— Jason Kenney (@jkenney) December 18, 2013
Finance’s version of job vacancy rate is measuring the wrong thing http://t.co/sgBIo6srP3
— Economy (@Economy_Lab) March 6, 2014
So, it’s been a while. Half a year actually. Which would make the chances of succeeding with this resolution for the new year all the more improbable.
The resolution: Three items posted each week, on Monday, Wednesday and Friday, by 8AM.
For its 2016 census, the country’s national statistical agency announced changes that would impact citizens’ privacy. For the first time ever, census respondents’ personal information would be retained and linked with other administrative and survey data the agency has access to.
The national media quickly jumped on the story. The country’s public broadcaster wrote “If you’re worried about privacy, you should worry about the 2016 census”. The country’s premiere technology publication wrote “Lost our Census: Why the biggest hit to privacy this year is all about you”.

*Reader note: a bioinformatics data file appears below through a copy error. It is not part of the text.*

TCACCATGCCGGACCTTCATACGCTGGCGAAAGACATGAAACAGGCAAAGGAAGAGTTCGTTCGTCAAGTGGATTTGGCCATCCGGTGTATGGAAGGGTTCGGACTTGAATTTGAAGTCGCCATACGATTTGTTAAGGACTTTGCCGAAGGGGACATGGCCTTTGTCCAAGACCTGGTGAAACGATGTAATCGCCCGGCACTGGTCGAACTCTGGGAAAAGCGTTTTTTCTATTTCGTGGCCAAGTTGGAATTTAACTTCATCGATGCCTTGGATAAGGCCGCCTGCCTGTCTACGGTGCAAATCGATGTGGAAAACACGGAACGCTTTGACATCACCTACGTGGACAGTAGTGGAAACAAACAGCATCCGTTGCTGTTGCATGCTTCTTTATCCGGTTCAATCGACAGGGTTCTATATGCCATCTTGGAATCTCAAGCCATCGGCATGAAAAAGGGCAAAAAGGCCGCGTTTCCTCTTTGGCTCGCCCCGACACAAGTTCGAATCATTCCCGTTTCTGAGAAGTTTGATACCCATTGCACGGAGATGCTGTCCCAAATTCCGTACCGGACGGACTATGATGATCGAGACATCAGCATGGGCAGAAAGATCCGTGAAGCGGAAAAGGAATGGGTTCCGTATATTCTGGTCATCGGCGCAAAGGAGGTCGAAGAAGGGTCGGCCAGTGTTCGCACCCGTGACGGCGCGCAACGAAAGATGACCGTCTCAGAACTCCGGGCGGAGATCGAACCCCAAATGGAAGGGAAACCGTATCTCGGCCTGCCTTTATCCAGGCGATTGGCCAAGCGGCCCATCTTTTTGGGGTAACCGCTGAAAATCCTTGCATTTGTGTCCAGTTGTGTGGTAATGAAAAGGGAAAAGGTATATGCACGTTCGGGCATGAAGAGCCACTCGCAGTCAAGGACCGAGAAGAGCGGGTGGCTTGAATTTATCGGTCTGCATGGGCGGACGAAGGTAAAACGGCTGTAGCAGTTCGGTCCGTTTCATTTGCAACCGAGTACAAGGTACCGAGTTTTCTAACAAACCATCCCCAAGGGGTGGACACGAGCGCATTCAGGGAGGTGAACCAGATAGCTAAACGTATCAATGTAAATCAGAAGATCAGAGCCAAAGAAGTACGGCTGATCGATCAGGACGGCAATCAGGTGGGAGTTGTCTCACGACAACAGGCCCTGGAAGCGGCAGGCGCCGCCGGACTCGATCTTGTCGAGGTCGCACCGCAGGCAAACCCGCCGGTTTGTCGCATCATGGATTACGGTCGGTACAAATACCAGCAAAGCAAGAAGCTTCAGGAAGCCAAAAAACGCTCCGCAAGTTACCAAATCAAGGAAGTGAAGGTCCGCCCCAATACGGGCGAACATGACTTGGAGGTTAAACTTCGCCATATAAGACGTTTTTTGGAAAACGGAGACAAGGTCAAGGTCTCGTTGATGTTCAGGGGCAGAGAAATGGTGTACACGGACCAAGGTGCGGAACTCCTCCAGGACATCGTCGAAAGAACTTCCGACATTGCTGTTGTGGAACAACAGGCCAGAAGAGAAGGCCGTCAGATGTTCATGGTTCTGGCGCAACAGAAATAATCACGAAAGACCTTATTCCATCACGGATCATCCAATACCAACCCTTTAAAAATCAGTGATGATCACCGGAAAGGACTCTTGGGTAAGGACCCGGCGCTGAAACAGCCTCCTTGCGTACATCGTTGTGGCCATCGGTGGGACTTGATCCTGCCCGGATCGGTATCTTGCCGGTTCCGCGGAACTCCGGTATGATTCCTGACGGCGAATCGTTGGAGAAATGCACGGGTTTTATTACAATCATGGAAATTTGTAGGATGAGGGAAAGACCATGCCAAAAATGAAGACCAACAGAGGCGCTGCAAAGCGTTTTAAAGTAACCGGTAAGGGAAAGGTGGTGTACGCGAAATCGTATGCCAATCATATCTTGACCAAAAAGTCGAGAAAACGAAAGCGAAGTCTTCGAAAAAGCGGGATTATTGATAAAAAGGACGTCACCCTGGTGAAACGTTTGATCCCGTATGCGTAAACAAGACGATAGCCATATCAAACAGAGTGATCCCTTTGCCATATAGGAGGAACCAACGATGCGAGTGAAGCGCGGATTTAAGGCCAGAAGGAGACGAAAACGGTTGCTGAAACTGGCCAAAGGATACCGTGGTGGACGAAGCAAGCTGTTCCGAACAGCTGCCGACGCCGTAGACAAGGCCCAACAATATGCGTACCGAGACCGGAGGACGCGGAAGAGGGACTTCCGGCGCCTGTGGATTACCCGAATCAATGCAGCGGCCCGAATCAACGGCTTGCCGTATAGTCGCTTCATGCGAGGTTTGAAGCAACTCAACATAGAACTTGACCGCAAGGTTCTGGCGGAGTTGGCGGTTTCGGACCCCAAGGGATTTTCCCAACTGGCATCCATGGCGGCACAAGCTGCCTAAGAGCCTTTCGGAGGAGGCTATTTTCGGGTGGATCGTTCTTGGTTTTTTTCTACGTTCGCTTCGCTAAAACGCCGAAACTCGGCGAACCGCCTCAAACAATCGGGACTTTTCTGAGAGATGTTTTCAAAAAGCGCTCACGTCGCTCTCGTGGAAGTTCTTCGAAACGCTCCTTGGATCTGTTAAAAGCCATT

Once aware of the changes, the public was outraged. Calls for a nationwide census boycott erupted. Academics and former top bureaucrats – including a former federal privacy commissioner and a former chief statistician – publicly voiced their concerns.
No, this isn’t a Bizarro universe scenario of what didn’t happen in Canada following the referenced changes to the 2016 census implemented by Statistics Canada. This is what’s actually happening in Australia, where the Australian Bureau of Statistics has implemented similar changes for its upcoming 2016 census, set to take place next month.